Your body’s hormone-producing glands use cholesterol to make what is called your steroidal hormones.
That’s why we need cholesterol. Cholesterol is converted into the master hormone, pregnenolone. You’ll see that at the top of the test result.
Then you’ll see that pregnenolone can become other hormones. Pregnenolone gets converted into:
- estrogen compounds
- progesterone compounds
Since we are talking about estrogen dominance, we’ll focus on estrogen and progesterone. Let’s take a closer look at the roles these two hormones play when they are balanced.
Estrogen and Progesterone
Estrogen is a female sex hormone.
Here’s what healthy levels of estrogen do for your body.
Estrogen has been shown to be important for:
- puberty – promoting growth
- pregnancy – supports full-term pregnancy and promotes development of the fetus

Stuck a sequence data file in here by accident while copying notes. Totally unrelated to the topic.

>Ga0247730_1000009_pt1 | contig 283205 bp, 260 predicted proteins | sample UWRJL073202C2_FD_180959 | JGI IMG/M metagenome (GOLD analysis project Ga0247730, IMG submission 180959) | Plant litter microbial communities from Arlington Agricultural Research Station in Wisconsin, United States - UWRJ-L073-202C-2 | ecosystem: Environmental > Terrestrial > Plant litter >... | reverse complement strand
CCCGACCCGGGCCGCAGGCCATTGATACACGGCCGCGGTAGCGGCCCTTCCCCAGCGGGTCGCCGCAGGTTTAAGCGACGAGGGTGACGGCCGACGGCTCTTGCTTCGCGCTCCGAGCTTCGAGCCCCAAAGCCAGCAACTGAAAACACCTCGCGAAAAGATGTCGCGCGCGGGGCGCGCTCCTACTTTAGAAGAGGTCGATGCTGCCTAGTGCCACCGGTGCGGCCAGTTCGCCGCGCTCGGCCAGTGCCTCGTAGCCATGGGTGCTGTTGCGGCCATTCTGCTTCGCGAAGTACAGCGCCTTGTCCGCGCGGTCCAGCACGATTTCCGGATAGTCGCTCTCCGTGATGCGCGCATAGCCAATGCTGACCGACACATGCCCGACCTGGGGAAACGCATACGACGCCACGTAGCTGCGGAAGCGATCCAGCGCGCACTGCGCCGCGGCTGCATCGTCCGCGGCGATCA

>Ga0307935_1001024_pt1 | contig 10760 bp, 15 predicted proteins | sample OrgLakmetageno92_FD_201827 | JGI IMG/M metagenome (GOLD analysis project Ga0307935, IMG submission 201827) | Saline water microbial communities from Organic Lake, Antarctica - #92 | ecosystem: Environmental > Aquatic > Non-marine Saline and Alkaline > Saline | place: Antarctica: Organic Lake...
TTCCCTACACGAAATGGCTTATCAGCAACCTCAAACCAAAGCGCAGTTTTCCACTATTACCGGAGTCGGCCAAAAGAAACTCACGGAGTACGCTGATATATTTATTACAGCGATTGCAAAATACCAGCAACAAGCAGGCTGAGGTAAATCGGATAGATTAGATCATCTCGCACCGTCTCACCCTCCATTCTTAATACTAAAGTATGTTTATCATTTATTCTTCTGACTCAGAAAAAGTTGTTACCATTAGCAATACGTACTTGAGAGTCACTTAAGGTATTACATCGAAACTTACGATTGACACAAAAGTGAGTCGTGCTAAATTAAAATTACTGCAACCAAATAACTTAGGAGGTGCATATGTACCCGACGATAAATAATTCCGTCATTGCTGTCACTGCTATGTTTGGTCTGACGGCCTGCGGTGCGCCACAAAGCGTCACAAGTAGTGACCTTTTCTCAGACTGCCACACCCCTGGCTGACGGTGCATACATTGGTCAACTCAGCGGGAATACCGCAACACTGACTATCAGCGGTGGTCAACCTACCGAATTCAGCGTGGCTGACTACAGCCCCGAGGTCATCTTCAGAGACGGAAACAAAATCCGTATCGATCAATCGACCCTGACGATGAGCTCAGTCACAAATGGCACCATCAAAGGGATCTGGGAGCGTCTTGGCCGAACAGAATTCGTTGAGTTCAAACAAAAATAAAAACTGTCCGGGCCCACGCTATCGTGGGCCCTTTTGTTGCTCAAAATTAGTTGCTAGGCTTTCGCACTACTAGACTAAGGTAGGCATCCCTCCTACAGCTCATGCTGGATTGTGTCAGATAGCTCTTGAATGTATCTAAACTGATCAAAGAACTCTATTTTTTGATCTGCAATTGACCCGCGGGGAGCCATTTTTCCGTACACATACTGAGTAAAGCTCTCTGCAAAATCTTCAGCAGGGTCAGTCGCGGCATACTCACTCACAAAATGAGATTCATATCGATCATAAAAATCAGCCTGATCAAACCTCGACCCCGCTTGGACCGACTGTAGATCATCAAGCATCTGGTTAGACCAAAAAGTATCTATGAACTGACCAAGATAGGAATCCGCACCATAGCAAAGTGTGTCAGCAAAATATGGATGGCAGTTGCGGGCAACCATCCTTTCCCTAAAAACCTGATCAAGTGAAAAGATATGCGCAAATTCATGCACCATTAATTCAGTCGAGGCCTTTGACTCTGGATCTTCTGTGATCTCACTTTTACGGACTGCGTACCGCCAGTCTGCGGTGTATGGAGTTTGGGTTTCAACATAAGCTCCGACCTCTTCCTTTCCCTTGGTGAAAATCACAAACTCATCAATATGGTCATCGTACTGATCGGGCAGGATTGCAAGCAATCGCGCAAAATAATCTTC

- bone health – supports a protein important for bone cells
- heart health – regulates cholesterol
- sex – keeps the vagina lubricated
As you can see, estrogen plays several roles in maintaining good health.
Progesterone is the other hormone we want to consider with estrogen dominance.
Progesterone has been shown to be important for:
- regulating the menstrual cycle
- supporting pregnancy
- metabolizing fat into energy
- calming anxiety
- preventing autoimmune diseases
- promoting normal sleep patterns
- restoring natural libido
- calming mast cells
Again, all of these are important for good health!
So, that gives you a basic overview of what your hormones do when they are balanced. Next let’s look at what happens when they aren’t.
Estrogen Dominance: Imbalanced Hormones
Put simply, estrogen dominance is an imbalanced state of hormones.
Estrogen dominance isn’t always the same as high estrogen levels. That’s really important to know.
You can have estrogen dominance even if your estrogen levels are normal.
Even as a post-menopausal woman with low hormone levels, you can still have estrogen dominance.
Estrogen dominance has been shown to be linked to:
- loss of sex drive
- weight gain
- menstrual problems